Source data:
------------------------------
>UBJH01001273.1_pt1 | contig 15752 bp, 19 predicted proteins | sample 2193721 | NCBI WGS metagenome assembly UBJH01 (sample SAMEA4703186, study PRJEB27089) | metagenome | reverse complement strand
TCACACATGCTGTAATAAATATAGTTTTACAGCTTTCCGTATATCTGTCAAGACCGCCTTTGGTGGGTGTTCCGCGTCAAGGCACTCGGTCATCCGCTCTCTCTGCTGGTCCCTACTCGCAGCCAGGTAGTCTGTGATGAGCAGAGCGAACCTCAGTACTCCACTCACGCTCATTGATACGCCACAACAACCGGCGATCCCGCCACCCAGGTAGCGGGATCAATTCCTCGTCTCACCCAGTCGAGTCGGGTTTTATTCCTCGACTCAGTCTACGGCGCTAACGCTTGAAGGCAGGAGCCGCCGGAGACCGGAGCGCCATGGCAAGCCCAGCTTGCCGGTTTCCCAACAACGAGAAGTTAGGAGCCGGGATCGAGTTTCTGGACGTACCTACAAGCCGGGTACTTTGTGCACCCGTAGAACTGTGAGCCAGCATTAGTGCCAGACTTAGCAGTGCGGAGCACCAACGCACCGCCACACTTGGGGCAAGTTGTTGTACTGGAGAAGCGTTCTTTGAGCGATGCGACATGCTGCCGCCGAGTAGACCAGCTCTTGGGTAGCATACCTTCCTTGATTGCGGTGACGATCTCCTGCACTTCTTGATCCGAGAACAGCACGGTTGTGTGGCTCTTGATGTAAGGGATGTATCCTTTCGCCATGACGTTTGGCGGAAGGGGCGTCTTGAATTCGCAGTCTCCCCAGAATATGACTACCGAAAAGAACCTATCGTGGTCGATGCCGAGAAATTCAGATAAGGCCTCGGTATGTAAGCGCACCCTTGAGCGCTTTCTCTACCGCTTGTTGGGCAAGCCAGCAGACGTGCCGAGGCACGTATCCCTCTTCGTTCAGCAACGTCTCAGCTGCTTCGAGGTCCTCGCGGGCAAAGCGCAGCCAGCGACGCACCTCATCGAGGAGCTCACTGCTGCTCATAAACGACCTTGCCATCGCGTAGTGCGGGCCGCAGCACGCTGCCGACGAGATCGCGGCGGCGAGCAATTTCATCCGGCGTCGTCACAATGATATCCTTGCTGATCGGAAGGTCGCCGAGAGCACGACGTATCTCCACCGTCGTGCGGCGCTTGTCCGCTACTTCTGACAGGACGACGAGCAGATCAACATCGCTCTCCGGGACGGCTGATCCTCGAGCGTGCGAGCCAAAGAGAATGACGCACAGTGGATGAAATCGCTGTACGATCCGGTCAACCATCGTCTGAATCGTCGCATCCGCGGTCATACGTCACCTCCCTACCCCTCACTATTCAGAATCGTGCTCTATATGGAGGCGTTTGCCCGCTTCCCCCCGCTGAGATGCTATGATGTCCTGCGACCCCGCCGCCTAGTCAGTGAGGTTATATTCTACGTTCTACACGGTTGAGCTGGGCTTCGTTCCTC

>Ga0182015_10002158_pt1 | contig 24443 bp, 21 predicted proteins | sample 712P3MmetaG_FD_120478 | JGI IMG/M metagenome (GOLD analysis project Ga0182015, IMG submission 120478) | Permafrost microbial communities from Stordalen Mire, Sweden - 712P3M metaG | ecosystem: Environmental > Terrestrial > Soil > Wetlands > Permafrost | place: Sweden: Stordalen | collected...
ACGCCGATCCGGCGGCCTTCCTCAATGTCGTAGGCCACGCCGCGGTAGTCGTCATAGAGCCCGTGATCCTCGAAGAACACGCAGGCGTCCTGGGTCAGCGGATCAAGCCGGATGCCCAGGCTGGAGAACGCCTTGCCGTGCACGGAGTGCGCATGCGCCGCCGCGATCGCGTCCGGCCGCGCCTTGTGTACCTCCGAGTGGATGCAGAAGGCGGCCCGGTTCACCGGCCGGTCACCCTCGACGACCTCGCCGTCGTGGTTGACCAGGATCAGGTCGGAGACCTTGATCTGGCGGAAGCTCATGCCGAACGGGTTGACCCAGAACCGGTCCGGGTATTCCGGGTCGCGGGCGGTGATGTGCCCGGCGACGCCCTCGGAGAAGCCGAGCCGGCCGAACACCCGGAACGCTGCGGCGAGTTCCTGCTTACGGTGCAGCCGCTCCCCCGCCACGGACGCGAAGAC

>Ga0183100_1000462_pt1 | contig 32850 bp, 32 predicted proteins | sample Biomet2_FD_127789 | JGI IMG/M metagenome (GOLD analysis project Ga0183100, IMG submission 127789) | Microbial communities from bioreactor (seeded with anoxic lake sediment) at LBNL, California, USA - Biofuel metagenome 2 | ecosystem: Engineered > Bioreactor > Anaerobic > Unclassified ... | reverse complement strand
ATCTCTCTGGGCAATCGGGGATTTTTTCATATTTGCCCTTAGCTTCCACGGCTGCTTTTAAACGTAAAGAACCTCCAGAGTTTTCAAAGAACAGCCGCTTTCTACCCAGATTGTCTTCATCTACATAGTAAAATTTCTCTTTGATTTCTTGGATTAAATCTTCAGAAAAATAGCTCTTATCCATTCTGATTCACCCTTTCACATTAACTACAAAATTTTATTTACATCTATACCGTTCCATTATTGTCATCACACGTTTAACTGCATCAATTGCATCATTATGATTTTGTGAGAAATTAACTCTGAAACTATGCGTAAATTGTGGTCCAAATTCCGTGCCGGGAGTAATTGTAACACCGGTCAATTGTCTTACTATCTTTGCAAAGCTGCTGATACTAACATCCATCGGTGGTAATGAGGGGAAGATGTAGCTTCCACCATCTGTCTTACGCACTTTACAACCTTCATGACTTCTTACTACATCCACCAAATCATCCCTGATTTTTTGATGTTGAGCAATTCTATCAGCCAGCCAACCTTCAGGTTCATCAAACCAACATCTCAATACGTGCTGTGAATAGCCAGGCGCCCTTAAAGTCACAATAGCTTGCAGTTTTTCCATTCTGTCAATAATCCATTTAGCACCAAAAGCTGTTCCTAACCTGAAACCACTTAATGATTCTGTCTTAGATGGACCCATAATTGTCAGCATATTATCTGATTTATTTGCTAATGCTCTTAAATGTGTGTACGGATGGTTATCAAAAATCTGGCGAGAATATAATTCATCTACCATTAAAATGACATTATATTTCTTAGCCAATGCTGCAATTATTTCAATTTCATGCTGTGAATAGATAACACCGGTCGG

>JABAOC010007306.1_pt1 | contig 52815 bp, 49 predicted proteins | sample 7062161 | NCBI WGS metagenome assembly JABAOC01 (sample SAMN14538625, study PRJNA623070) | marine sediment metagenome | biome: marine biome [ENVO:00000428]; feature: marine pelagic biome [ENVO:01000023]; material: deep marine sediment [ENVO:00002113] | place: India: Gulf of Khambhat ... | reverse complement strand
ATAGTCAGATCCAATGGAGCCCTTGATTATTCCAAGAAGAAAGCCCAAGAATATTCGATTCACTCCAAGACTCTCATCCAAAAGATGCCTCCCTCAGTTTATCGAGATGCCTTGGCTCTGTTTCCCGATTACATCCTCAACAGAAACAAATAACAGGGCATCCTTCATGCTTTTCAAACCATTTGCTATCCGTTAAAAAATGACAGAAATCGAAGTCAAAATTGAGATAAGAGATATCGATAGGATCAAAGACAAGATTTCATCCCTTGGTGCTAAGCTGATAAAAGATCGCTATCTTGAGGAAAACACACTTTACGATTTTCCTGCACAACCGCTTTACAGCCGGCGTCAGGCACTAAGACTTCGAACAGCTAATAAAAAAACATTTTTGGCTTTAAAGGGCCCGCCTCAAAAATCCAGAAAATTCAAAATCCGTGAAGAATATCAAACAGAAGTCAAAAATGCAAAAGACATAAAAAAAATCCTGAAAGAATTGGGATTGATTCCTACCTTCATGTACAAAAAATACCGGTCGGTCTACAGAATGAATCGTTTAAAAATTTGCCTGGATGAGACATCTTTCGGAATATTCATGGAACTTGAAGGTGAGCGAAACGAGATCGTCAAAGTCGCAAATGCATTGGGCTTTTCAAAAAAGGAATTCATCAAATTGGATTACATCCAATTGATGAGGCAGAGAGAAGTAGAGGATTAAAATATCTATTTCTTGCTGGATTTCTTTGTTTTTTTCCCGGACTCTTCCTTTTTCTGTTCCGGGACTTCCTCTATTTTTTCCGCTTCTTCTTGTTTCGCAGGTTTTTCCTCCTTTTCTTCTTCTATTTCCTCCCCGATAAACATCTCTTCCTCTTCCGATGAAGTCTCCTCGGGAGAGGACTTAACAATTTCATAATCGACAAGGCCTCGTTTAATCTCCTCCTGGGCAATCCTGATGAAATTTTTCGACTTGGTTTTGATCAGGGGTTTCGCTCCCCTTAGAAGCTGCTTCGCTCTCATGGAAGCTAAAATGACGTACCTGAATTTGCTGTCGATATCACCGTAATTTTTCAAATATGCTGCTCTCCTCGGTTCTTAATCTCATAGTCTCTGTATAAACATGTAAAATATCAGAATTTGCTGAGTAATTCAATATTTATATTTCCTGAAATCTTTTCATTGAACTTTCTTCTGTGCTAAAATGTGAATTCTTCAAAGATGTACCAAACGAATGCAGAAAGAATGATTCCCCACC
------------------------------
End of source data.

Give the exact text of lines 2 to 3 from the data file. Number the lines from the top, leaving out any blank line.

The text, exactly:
TCACACATGCTGTAATAAATATAGTTTTACAGCTTTCCGTATATCTGTCAAGACCGCCTTTGGTGGGTGTTCCGCGTCAAGGCACTCGGTCATCCGCTCTCTCTGCTGGTCCCTACTCGCAGCCAGGTAGTCTGTGATGAGCAGAGCGAACCTCAGTACTCCACTCACGCTCATTGATACGCCACAACAACCGGCGATCCCGCCACCCAGGTAGCGGGATCAATTCCTCGTCTCACCCAGTCGAGTCGGGTTTTATTCCTCGACTCAGTCTACGGCGCTAACGCTTGAAGGCAGGAGCCGCCGGAGACCGGAGCGCCATGGCAAGCCCAGCTTGCCGGTTTCCCAACAACGAGAAGTTAGGAGCCGGGATCGAGTTTCTGGACGTACCTACAAGCCGGGTACTTTGTGCACCCGTAGAACTGTGAGCCAGCATTAGTGCCAGACTTAGCAGTGCGGAGCACCAACGCACCGCCACACTTGGGGCAAGTTGTTGTACTGGAGAAGCGTTCTTTGAGCGATGCGACATGCTGCCGCCGAGTAGACCAGCTCTTGGGTAGCATACCTTCCTTGATTGCGGTGACGATCTCCTGCACTTCTTGATCCGAGAACAGCACGGTTGTGTGGCTCTTGATGTAAGGGATGTATCCTTTCGCCATGACGTTTGGCGGAAGGGGCGTCTTGAATTCGCAGTCTCCCCAGAATATGACTACCGAAAAGAACCTATCGTGGTCGATGCCGAGAAATTCAGATAAGGCCTCGGTATGTAAGCGCACCCTTGAGCGCTTTCTCTACCGCTTGTTGGGCAAGCCAGCAGACGTGCCGAGGCACGTATCCCTCTTCGTTCAGCAACGTCTCAGCTGCTTCGAGGTCCTCGCGGGCAAAGCGCAGCCAGCGACGCACCTCATCGAGGAGCTCACTGCTGCTCATAAACGACCTTGCCATCGCGTAGTGCGGGCCGCAGCACGCTGCCGACGAGATCGCGGCGGCGAGCAATTTCATCCGGCGTCGTCACAATGATATCCTTGCTGATCGGAAGGTCGCCGAGAGCACGACGTATCTCCACCGTCGTGCGGCGCTTGTCCGCTACTTCTGACAGGACGACGAGCAGATCAACATCGCTCTCCGGGACGGCTGATCCTCGAGCGTGCGAGCCAAAGAGAATGACGCACAGTGGATGAAATCGCTGTACGATCCGGTCAACCATCGTCTGAATCGTCGCATCCGCGGTCATACGTCACCTCCCTACCCCTCACTATTCAGAATCGTGCTCTATATGGAGGCGTTTGCCCGCTTCCCCCCGCTGAGATGCTATGATGTCCTGCGACCCCGCCGCCTAGTCAGTGAGGTTATATTCTACGTTCTACACGGTTGAGCTGGGCTTCGTTCCTC

>Ga0182015_10002158_pt1 | contig 24443 bp, 21 predicted proteins | sample 712P3MmetaG_FD_120478 | JGI IMG/M metagenome (GOLD analysis project Ga0182015, IMG submission 120478) | Permafrost microbial communities from Stordalen Mire, Sweden - 712P3M metaG | ecosystem: Environmental > Terrestrial > Soil > Wetlands > Permafrost | place: Sweden: Stordalen | collected...